As a basic level editor with advanced features (particle, animations…), I think it’s quite complete and usable, we’ve got quite some prototype scenes with it till now, and the artists feel happy with it most of the time.
The biggest missed feature is undo/redo, only deleting have a quick undo since it can cause big trouble when touch wrong key accidentally. To make it better, all version of saved files are kept on disk, so if you made big mistakes, then it’s recoverable by hand. It’s non trivial to implement a good undo/redo system, so probably this feature will only be added in a much later stage.
Also there is on gui at all, all functions are done by keyboard shortcut and mouse movement, so there is a learning curve, and you’ll feel a bit awkward at first. Though this is the quickest way for implementation and also for actually using IMO, after a few days using it, both of our graphic artists can use it with no big problem, and they said that it’s a bit geeky feeling when using it. :)
And manual works required to create a skeleton scene and import images to it, it’s not hard, just running some python scripts, but it’s still not so simple for non-programmers.
Guess I’ll keep improving it, fixing bugs first, now the focus is character animation editor, and the game prototype. After that, I’ll add particle feature to the level editor.
I feel quite happy doing this kind of tool works, and actually it’s not hard to make it usable as a standalone project and let other people to use it. e.g. I can make a converter to generate cocos builder format, then it can be used in cocos2d projects. Or if I make my animation editor to export spriter’s xml syntax, it can be used in many other projects too.
And at least for myself and our graphic artists, we think that our homebrew tools are much easier to use and feature complete (for just our needs) comparing to the tools we’ve tried. e.g. cocos builder, sprite helper, and spriter. Not saying that my editors are better products, just they are tailored by exactly our need and my design approach, and since it’s integrated in the exact game process, the workflow is much better comparing to a 3rd party tools. Also our level is pretty big(currently the demo scene is about 20000 pixel wide, and the engine/editor can support much bigger usage), I can’t find a proper tool to handle such big scene.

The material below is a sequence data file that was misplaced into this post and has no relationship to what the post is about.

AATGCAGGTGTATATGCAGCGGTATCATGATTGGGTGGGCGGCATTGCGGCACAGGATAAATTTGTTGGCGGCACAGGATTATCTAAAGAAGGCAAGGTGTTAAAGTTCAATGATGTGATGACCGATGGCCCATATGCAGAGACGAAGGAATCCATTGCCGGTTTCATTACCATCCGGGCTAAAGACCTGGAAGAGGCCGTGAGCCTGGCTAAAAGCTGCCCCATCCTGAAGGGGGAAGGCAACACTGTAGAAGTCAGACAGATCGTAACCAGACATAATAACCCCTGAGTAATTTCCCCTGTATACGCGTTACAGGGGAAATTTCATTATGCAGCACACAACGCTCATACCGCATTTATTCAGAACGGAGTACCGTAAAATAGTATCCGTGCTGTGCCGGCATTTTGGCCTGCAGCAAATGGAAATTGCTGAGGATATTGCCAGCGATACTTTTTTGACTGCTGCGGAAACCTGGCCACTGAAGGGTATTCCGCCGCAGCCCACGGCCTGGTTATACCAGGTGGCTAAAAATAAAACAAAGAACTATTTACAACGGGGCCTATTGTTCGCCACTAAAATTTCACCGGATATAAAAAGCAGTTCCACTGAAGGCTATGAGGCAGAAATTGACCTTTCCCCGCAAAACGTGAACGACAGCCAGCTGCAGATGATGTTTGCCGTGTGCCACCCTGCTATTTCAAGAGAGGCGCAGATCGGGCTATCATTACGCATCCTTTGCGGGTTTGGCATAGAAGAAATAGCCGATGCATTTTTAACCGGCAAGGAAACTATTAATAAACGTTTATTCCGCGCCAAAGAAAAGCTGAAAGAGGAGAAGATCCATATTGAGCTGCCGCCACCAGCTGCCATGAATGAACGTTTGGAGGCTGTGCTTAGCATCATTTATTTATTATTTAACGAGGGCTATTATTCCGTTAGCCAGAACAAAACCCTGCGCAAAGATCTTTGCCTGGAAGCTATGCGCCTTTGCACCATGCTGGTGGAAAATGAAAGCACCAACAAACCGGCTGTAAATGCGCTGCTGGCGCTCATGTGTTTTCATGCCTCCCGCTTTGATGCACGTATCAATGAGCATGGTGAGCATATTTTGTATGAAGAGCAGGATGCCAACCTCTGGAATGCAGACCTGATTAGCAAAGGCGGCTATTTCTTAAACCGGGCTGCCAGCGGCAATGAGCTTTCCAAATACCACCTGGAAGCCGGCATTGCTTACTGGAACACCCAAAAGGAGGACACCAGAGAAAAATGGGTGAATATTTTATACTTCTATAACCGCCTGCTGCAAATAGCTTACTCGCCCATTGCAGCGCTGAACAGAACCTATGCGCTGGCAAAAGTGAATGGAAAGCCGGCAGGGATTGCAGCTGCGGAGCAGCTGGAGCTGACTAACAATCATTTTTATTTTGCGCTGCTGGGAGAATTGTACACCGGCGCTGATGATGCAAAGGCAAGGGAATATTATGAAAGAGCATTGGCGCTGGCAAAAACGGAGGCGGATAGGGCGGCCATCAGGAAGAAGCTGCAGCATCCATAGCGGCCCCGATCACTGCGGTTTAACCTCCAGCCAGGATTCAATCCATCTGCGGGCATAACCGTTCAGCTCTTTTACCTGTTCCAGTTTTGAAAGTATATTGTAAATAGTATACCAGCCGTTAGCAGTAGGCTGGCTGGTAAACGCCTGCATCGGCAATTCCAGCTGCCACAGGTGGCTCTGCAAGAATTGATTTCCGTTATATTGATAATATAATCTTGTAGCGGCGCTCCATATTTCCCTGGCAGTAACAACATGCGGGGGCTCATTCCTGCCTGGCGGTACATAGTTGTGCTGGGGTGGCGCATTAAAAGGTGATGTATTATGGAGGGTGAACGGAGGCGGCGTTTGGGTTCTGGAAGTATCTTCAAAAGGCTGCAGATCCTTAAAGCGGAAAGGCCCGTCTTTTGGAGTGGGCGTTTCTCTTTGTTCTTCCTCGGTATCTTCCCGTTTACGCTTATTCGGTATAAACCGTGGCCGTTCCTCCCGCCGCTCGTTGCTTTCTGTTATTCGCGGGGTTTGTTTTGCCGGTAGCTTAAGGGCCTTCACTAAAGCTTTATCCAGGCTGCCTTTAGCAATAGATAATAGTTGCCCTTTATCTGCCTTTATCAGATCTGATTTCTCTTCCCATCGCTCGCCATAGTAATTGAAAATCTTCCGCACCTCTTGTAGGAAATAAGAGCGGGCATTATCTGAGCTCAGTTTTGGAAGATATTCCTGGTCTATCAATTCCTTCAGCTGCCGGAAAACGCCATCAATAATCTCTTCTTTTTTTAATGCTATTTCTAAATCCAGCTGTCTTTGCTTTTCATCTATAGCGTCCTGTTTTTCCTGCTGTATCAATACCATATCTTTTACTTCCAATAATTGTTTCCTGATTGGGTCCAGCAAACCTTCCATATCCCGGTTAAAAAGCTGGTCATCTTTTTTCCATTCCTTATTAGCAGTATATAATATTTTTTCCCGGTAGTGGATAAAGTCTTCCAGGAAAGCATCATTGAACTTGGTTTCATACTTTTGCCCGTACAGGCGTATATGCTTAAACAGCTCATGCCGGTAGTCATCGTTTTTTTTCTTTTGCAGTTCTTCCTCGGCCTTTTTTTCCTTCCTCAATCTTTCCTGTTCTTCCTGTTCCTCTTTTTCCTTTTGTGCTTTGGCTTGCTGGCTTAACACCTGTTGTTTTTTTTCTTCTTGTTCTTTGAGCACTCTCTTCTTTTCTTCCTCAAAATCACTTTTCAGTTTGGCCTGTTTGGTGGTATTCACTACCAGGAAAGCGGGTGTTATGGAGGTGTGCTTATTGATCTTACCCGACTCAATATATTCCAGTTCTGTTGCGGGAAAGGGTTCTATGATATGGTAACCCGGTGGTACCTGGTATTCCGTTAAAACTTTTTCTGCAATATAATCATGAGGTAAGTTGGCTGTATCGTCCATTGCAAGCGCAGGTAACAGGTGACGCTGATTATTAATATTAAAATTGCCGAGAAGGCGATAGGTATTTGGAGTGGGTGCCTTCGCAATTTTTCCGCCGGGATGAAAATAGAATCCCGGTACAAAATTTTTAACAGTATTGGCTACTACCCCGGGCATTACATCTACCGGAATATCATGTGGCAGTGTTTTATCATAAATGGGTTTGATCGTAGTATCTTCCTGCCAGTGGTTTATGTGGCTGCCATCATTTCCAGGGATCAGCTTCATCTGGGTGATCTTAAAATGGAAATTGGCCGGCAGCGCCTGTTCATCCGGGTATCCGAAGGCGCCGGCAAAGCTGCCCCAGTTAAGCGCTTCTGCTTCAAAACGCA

Though making a generic tool will involve many not so interesting works, and it’s very hard to make it works for more people, and probably my tools are just too tailored to our need, so I think I will keep focusing on our games in the near future.
But anyway, I already have some demo scene editor running as OS X application, will make it downloadable in next few days, after I wrote a very basic manual about it. like Jakub commented in the original post, even if I decided to keep it private, it can still help others a bit, and maybe by using it in a experimental way, people can get some ideas about improving their own tools.
If you are interested to see more information about the editor, please leave comments, thanks.
I’ll try to post more about technical details about some aspects of the editors, some hacks I used, and some mistakes I’ve overcomed.